There are some local programs run by expat moms. Enrollment is reasonable and they have full time trained teachers. The facilities are okay, but the challenge is the extremely high cost of electricity which causes the majority of funds to go towards paying overhead costs.
4. Are local sports classes and/or activities available for kids?
Yes, but limited. The National Park (what was once the British golf course in the colonial days) has open fields to play and a track to run/walk. Cricket is the national sport and rugby and soccer are also popular. US sports are not well known. I think the locals are open to having expats participate in their sports and would never turn down a curious expat looking to join a group of friends playing in the park. There are no formal clubs for kids that I know of. The Olympic swim coach offers swim lessons for children at a local pool for US$25 per month. Boxing is popular but the gyms are dirty and the equipment is terrible. I don't recommend that as an activity.
1. What is the relative size of the expatriate community? How would you describe overall morale among expatriates?
Not too big. The foreign missions and some multinational corporation executives comprise the expat community. I would say less than 100 people.
2. Morale among expats:
Varies. Young single men tend to be happy here. Women not so much. Families are OK until there is a health problem with their children. The biggest challenge is the lack of things to do. After a short amount of time, you run out of activities and you're very secluded.
3. What are some typical ways to socialize, either with local people or with other expatriates? Are there groups or clubs that you can recommend?
Mostly invites to people's houses. There is a vibrant night life and lots of liming. Again, single men love the night life, single women have to be cautious. Married people have to be cautious too as both women and men are promiscuous and your marital status is not a deterrent.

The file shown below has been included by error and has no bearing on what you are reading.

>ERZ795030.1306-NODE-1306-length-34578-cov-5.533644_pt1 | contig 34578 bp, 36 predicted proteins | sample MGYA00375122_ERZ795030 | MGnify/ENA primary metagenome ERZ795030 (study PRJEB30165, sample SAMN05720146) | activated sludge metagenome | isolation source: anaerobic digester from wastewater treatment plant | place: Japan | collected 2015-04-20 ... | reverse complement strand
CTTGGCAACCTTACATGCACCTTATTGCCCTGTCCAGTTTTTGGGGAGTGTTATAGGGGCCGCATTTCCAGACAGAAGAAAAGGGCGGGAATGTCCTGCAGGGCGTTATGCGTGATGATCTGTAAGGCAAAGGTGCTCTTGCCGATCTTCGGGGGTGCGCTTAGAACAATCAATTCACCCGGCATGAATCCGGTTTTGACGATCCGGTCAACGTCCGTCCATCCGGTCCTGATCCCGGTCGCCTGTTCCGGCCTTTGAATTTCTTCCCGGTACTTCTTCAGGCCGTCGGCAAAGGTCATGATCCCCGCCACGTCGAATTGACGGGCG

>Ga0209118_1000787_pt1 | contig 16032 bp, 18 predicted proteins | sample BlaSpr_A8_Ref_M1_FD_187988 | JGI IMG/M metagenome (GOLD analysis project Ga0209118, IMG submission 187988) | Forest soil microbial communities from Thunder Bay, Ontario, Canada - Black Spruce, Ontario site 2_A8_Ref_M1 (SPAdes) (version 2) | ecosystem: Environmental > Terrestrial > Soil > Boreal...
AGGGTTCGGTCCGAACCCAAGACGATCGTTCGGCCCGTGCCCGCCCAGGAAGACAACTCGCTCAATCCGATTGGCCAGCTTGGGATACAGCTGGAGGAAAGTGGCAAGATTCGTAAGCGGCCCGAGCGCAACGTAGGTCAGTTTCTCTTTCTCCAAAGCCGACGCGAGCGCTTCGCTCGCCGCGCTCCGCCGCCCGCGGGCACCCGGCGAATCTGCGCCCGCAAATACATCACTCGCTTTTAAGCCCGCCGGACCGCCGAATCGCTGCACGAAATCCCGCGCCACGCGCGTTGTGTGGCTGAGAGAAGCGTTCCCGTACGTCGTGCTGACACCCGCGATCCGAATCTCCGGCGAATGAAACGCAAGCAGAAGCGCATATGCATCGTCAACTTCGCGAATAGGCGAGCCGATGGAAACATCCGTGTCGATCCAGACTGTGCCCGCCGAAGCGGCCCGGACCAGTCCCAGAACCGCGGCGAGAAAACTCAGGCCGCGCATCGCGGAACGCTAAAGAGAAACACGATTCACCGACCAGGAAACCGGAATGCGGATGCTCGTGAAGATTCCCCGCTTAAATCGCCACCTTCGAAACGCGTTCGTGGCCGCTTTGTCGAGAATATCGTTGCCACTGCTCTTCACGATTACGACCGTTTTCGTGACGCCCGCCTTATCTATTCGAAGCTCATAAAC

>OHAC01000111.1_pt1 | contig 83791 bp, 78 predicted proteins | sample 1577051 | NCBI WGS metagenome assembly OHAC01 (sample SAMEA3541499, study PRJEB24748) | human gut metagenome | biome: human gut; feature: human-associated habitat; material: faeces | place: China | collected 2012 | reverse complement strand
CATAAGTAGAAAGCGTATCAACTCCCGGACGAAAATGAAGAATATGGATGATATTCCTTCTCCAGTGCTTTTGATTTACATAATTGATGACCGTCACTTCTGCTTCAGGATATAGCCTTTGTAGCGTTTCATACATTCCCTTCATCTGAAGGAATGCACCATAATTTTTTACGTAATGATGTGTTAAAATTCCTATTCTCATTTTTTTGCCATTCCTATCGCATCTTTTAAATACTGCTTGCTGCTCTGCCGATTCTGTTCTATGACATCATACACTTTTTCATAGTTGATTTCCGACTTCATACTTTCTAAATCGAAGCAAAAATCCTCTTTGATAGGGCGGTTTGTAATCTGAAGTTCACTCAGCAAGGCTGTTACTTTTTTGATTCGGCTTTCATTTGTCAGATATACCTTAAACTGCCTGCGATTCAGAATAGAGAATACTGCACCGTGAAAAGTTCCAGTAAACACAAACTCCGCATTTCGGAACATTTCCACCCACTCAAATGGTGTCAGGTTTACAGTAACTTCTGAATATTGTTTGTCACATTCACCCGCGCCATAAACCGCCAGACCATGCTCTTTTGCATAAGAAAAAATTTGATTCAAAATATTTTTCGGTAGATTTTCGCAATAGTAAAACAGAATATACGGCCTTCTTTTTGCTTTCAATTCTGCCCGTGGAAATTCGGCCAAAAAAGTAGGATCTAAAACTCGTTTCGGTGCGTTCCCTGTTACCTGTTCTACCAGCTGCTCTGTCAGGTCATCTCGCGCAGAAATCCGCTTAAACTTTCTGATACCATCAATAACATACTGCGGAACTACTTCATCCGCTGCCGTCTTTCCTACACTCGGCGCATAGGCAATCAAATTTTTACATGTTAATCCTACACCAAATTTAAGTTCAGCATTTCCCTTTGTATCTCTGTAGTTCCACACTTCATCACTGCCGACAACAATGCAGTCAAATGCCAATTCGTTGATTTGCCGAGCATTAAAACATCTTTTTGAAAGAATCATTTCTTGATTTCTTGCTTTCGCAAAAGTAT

4. Is this a good city for single people? For couples? For families? Why or why not?
For couples without children or single men, yes. Women find it hard to date here. Families with children should seriously consider the healthcare deficiencies here. More on that below.
5. Is this a good city for LGBT expatriates? Why or why not?
Homosexuality is illegal though the government rarely prosecutes it. There is a thriving gay community, but it is not very public. There is an NGO that advocates for the LGBT community.
6. Are there problems with ethnic, race/racial minorities or religious prejudices? Gender equality?
One kudos to the people of Guyana is their religious tolerance. The majority of the population is Christian, Muslim, and Hindu and they all get along great. There is intermarriage between the faiths, although it's not very common. The real divide comes with race. There are three prominent races (four if you count the huge influx of Chinese immigrants). Afro-Guyanese (who were brought here as salves, much like the rest of the Caribbean), Indo-Guyanese of Indian descent (they came after the abolition of slavery as indentured servants), and Amer-Indians (the real natives of Guyana). Racial tensions exist between these and political parties are divided among racial lines. The ruling party in Government tends to be Indo-Guyanese while the Defense Force and Police force tend to be Afro-Guyanese. There is a strange balance of power between these two groups and the result is relative peace.